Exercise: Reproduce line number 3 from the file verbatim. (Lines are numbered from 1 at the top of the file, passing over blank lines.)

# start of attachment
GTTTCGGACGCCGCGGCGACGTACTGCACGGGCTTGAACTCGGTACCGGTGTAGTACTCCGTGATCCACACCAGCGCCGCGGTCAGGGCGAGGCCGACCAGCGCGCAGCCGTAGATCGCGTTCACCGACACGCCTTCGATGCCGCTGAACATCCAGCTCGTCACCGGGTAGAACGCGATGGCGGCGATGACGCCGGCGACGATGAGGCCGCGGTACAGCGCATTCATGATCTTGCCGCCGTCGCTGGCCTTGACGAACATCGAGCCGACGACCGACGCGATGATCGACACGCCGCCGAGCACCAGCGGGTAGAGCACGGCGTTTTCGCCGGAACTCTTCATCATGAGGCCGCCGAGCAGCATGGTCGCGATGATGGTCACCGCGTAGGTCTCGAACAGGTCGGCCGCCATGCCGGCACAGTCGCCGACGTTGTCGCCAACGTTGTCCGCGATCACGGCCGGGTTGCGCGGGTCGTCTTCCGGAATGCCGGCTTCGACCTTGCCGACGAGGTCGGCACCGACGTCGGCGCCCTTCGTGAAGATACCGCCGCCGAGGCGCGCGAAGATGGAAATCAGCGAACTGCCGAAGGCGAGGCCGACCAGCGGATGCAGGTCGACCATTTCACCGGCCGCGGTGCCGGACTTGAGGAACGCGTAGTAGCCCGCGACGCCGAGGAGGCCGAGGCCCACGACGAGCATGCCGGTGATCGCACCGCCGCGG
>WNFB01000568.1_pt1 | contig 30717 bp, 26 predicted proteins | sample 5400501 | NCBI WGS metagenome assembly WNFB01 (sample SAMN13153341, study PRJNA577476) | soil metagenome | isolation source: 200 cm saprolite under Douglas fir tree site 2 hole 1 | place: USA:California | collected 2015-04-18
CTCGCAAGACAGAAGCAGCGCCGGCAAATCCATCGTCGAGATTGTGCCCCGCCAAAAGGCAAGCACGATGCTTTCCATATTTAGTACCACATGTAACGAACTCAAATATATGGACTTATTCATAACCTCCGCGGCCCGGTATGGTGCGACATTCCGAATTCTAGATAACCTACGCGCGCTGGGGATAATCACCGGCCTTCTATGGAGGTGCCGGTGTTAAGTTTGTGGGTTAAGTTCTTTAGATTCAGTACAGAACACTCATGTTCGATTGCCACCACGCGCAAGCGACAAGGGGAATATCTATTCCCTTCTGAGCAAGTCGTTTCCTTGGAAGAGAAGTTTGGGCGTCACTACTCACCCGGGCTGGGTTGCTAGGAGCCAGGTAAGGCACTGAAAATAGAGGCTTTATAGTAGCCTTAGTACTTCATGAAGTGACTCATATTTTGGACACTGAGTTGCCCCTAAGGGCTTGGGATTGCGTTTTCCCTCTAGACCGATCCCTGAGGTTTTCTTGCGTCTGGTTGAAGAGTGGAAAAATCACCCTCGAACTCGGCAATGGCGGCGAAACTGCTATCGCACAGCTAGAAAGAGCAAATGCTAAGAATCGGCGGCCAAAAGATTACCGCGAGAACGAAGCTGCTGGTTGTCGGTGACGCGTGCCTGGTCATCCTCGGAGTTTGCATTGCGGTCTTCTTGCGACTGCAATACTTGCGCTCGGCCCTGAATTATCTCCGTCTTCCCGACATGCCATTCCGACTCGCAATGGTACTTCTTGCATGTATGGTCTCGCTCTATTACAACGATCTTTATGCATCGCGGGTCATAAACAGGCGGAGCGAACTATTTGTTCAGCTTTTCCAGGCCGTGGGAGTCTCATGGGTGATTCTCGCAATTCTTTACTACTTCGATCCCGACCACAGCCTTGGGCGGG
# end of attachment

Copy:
CTCGCAAGACAGAAGCAGCGCCGGCAAATCCATCGTCGAGATTGTGCCCCGCCAAAAGGCAAGCACGATGCTTTCCATATTTAGTACCACATGTAACGAACTCAAATATATGGACTTATTCATAACCTCCGCGGCCCGGTATGGTGCGACATTCCGAATTCTAGATAACCTACGCGCGCTGGGGATAATCACCGGCCTTCTATGGAGGTGCCGGTGTTAAGTTTGTGGGTTAAGTTCTTTAGATTCAGTACAGAACACTCATGTTCGATTGCCACCACGCGCAAGCGACAAGGGGAATATCTATTCCCTTCTGAGCAAGTCGTTTCCTTGGAAGAGAAGTTTGGGCGTCACTACTCACCCGGGCTGGGTTGCTAGGAGCCAGGTAAGGCACTGAAAATAGAGGCTTTATAGTAGCCTTAGTACTTCATGAAGTGACTCATATTTTGGACACTGAGTTGCCCCTAAGGGCTTGGGATTGCGTTTTCCCTCTAGACCGATCCCTGAGGTTTTCTTGCGTCTGGTTGAAGAGTGGAAAAATCACCCTCGAACTCGGCAATGGCGGCGAAACTGCTATCGCACAGCTAGAAAGAGCAAATGCTAAGAATCGGCGGCCAAAAGATTACCGCGAGAACGAAGCTGCTGGTTGTCGGTGACGCGTGCCTGGTCATCCTCGGAGTTTGCATTGCGGTCTTCTTGCGACTGCAATACTTGCGCTCGGCCCTGAATTATCTCCGTCTTCCCGACATGCCATTCCGACTCGCAATGGTACTTCTTGCATGTATGGTCTCGCTCTATTACAACGATCTTTATGCATCGCGGGTCATAAACAGGCGGAGCGAACTATTTGTTCAGCTTTTCCAGGCCGTGGGAGTCTCATGGGTGATTCTCGCAATTCTTTACTACTTCGATCCCGACCACAGCCTTGGGCGGG